Pregnant women SHOULD get Covid vaccines, No10's jab experts say

Pregnant women SHOULD get Covid vaccines: No10’s jab advisory panel changes guidance for mothers-to-be because evidence shows they are safe

  • JCVI encouraging pregnant women get Pfizer or Moderna’s coronavirus vaccine
  • Data from US rollout showed American jabs were safe for expectant mothers
  • No reason to believe AZ jab won’t be safe, but not enough evidence surfaced yet 

Pregnant women in Britain should be offered Pfizer or Moderna’s coronavirus vaccine, UK medical bosses concluded today.

Number 10’s vaccine advisory panel said real-world data from the rollout in the US had shown the two American jabs were safe for expectant mothers. 

The Joint Committee on Vaccination and Immunisation (JCVI) is now encouraging all pregnant women in Britain to come forward for a jab at the same time as their peers.

It is also recommending the vaccines for women trying for a baby or new mothers who are breastfeeding. 

Previous guidance said these groups should not be offered any Covid vaccine because no pregnant women were included in clinical trials. 

But there has never been any indication that the jabs would be unsafe, which is why health chiefs in the US included them in their vaccine programme.

The JCVI reviewed data from 90,000 pregnant American women given either Pfizer or Moderna’s jab to come to its conclusion.

It said the only reason AstraZeneca’s vaccine is not being recommended for pregnant women is because of a lack of research.  

Expectant mothers are at a greater risk of severe illness or death if they become infected with Covid compared to non-pregnant women of the same age. 

There are around 850,000 pregnancies per year in England and Wales, suggesting 630,000 women are carrying a child at any one time. 

Pregnant women in Britain will be offered Pfizer or Moderna’s coronavirus vaccine (file)


Number 10’s vaccine advisory panel said real-world data from the rollout in the US had shown the two American jabs were safe in expectant mothers

Pregnant women were not enrolled in any coronavirus vaccine trials, leading many to wonder if they should be vaccinated at all.

When vaccines for coronavirus first started to be rolled out, the World Health Organization warned that they should should not be used on pregnant women due to lack of evidence about the safety and efficacy.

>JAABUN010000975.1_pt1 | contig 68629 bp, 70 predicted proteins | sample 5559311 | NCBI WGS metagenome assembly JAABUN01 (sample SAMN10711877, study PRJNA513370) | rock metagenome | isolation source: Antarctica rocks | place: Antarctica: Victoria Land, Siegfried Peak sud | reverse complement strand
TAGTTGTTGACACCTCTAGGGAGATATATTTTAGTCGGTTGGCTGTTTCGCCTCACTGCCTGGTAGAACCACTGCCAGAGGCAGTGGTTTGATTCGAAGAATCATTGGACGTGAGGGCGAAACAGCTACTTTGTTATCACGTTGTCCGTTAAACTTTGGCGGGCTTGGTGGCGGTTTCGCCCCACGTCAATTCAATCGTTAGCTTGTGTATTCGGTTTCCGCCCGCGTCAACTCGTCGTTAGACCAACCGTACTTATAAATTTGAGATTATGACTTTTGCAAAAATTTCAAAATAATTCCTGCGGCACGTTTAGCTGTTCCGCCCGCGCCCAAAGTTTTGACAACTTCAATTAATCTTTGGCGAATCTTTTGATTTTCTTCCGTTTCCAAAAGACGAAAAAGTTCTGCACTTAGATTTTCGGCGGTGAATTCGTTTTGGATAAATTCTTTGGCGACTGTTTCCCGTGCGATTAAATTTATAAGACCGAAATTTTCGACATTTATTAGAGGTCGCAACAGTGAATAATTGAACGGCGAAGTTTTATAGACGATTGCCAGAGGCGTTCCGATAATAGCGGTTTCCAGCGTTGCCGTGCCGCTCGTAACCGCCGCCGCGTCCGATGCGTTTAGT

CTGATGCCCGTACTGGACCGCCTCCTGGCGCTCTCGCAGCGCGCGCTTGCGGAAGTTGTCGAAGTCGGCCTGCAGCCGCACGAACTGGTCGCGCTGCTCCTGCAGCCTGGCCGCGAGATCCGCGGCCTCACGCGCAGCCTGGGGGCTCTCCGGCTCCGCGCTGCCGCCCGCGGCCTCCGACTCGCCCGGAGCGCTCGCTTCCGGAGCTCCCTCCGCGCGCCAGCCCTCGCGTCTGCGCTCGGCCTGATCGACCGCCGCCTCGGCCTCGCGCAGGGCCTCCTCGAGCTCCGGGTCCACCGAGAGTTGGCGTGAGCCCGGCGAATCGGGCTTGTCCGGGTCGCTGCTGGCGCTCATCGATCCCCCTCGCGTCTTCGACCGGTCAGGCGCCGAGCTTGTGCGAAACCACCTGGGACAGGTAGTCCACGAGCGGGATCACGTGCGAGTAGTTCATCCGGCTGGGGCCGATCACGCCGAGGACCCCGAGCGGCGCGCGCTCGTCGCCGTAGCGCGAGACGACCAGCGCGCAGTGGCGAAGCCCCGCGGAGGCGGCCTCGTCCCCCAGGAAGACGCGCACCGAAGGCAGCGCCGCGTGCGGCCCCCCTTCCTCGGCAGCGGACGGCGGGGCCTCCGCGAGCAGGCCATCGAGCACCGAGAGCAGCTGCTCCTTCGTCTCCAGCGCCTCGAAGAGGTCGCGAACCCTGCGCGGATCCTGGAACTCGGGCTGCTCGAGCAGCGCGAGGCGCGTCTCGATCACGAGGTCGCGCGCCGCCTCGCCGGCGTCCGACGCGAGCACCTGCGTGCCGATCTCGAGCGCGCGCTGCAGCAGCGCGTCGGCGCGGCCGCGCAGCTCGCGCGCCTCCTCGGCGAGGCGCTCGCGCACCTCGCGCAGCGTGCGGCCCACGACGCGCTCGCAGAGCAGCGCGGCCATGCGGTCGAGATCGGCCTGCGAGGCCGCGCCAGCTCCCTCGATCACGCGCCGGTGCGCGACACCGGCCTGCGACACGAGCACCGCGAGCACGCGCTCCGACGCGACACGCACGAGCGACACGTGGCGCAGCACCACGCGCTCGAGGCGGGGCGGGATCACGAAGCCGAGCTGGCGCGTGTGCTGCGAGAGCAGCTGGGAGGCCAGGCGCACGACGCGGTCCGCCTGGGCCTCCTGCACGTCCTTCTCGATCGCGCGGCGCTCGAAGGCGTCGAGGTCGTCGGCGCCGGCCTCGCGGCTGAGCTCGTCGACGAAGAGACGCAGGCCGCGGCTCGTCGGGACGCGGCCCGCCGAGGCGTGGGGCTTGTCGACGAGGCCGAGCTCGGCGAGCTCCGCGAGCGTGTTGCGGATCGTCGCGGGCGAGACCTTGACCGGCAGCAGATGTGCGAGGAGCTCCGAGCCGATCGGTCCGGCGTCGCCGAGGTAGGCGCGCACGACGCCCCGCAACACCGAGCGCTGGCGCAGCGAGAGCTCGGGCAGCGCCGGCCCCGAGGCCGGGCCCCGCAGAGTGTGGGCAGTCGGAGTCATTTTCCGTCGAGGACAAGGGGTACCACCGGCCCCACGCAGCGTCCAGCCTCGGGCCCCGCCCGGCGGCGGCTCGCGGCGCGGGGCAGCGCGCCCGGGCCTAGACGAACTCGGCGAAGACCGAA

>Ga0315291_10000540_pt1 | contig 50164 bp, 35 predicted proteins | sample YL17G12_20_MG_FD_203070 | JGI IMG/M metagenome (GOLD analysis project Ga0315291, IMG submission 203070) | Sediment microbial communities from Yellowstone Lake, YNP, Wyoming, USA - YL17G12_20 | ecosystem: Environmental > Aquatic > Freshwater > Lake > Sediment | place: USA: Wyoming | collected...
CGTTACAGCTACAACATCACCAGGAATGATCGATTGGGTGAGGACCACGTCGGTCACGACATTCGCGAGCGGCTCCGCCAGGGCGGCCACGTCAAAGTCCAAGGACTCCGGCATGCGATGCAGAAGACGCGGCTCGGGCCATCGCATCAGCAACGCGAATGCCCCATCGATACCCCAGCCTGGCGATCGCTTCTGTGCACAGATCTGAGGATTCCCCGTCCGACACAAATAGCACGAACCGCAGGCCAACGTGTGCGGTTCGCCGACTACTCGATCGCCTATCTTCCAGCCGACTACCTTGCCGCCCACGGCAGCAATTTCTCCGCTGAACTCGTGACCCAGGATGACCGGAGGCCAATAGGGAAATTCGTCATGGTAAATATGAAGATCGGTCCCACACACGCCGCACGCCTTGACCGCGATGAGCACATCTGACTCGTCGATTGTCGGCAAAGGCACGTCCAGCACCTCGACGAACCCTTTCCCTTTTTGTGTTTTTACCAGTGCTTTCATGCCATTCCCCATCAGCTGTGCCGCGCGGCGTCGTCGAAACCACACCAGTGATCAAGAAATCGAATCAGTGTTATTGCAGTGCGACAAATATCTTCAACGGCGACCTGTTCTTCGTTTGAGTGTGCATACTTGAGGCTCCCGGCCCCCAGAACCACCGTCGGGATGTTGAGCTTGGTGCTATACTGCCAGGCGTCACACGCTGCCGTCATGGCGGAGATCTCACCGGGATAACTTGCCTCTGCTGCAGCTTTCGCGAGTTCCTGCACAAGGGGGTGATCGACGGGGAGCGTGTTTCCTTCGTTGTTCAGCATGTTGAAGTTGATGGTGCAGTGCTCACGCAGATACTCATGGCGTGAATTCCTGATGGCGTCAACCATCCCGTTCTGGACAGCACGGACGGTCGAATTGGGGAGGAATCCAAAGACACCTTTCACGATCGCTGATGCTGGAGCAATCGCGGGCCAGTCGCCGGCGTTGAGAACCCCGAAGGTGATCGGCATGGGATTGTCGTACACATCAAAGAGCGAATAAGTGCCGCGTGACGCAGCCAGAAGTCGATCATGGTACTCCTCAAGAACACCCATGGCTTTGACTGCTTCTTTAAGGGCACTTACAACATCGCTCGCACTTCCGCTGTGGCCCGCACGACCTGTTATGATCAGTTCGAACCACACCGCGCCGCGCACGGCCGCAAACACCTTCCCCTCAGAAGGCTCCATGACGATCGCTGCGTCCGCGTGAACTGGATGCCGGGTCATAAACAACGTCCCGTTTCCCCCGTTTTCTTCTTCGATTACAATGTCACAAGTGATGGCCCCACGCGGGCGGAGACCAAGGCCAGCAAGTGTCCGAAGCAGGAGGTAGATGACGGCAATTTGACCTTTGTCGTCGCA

Later, the body walked back its advice and said vaccines can be administered in expectant mothers safely. 

The UK’s JCVI recommended pregnant women avoid taking the jabs until more evidence had emerged.

But health experts in other countries did the opposite, including the Centers for Disease Control and Prevention in the US.

This is because expectant mothers are are at a greater risk of severe illness or death if they become infected with Covid-19 compared to non-pregnant women of the same age.

Experts say pregnant women should talk to their healthcare providers first and be informed of any potential risks of getting the vaccine.

When vaccines for Covid first started to be rolled out, the World Health Organization warned they should should not be used on pregnant women due to lack of evidence about their safety and efficacy. 

Later, the body walked back on its advice and said jabs can be administered to expectant mothers safely after more data emerged and it became clear that pregnant women were more likely to fall very ill with Covid than their peers.

Today’s decision brings the UK into line with the US, where pregnant women have been able to get the Covid jab at the same time as their peers since last year.

Professor Wei Lin Shen, from the JCVI, said: ‘We encourage pregnant women to discuss the risks and benefits with their clinician – those at increased risk of severe outcomes from Covid are encouraged to promptly take up the offer of vaccination when offered.

‘There have been no specific safety concerns from any brand of Covid vaccines in relation to pregnancy.

‘There are more real-world safety data from the US in relation to the Pfizer/BioNTech and Moderna vaccines in women who are pregnant – therefore, we advise a preference for these to be offered to pregnant women.’

Dr Mary Ramsay, Head of Immunisation at Public Health England (PHE), added: ‘The available data on the Pfizer/BioNTech and Moderna vaccines provide confidence that they can be offered safely to pregnant women.

‘The Covid vaccines continue to save thousands of lives and it is important that we encourage as many people as possible to take up the offer when it is their turn.’

A range of vaccines are already recommended for pregnant women in the UK, including the seasonal flu and whooping cough jabs.

Medics say the tetanus shot can also be given to those who are expecting if necessary. 

Top UK doctors praised the move from the JCVI, claiming it would ’empower’ pregnant women. 

Dr Edward Morris, President of the Royal College of Obstetricians and Gynaecologists (RCOG), said: ‘We are grateful to the JCVI for taking into consideration our evidence and updating the guidance around the COVID-19 vaccine in pregnancy.

‘Vaccination offers pregnant women the best protection from COVID-19, which can be serious in some women.

‘We believe it should be a woman’s choice whether to have the vaccine or not after considering the benefits and risks and would encourage pregnant women to discuss with a trusted source like their GP, obstetrician or midwife, or a healthcare professional in a vaccination centre.

‘This move will empower all the pregnant women in the UK to make the decision that is right for them, at the same time that the non-pregnant population in their age group receive protection from COVID-19.’

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